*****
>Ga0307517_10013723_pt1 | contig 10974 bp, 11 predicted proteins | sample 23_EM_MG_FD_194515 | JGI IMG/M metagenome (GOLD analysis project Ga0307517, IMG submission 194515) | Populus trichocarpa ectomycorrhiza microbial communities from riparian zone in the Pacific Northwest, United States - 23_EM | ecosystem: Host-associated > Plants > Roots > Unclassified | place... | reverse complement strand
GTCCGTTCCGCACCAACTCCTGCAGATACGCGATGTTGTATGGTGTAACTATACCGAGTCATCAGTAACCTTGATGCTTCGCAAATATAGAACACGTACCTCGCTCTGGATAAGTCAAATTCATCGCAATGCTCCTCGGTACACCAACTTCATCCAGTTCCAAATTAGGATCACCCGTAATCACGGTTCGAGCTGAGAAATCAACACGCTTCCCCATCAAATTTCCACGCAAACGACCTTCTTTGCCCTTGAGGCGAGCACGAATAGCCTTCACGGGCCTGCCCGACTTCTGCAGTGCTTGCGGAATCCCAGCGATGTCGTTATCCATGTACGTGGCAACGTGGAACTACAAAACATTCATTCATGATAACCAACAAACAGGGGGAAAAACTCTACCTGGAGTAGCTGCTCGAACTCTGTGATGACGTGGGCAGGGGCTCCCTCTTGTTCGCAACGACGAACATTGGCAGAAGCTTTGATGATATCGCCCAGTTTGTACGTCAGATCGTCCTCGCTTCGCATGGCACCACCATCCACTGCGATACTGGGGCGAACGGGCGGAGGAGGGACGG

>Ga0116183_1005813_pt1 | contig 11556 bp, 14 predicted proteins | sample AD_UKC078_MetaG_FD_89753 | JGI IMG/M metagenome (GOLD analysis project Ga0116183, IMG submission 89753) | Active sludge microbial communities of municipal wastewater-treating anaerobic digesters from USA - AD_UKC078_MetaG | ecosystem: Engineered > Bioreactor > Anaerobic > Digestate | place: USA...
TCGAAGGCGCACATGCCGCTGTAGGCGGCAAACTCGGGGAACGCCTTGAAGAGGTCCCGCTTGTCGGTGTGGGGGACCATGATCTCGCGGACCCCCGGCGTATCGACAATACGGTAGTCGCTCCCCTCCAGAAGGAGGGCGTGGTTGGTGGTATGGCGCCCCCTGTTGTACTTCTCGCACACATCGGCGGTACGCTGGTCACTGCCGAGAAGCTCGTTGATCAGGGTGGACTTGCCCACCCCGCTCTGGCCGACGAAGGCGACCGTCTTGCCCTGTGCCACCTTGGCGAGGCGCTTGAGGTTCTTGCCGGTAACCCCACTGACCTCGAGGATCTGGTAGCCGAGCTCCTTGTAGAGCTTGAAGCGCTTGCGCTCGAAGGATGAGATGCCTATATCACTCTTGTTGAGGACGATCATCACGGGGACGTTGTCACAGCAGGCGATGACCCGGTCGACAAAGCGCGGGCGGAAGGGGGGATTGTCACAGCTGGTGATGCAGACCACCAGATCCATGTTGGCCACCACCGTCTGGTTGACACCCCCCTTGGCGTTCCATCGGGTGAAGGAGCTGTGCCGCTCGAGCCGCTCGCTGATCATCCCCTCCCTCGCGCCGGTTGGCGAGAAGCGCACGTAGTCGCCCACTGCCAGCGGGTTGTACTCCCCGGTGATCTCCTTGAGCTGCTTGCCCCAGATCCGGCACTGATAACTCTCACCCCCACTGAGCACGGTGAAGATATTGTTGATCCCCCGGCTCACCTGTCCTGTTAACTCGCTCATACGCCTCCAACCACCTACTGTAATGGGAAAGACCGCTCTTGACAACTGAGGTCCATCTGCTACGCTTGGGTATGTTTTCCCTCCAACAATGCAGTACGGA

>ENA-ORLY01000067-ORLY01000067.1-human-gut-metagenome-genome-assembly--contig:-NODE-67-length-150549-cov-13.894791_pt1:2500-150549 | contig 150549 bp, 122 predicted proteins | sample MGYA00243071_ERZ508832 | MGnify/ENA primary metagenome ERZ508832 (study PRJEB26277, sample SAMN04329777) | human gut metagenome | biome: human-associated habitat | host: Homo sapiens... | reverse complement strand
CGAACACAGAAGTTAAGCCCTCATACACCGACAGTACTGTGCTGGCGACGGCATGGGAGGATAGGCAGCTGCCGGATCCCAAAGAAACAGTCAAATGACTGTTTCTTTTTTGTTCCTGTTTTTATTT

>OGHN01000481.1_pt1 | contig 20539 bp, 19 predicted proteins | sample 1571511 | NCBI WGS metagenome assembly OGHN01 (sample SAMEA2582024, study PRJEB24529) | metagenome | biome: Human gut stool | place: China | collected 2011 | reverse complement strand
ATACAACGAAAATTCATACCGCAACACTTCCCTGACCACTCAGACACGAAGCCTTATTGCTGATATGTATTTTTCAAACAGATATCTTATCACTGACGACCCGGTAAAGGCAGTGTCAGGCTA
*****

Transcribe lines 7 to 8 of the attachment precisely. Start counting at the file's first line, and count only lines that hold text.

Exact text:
>OGHN01000481.1_pt1 | contig 20539 bp, 19 predicted proteins | sample 1571511 | NCBI WGS metagenome assembly OGHN01 (sample SAMEA2582024, study PRJEB24529) | metagenome | biome: Human gut stool | place: China | collected 2011 | reverse complement strand
ATACAACGAAAATTCATACCGCAACACTTCCCTGACCACTCAGACACGAAGCCTTATTGCTGATATGTATTTTTCAAACAGATATCTTATCACTGACGACCCGGTAAAGGCAGTGTCAGGCTA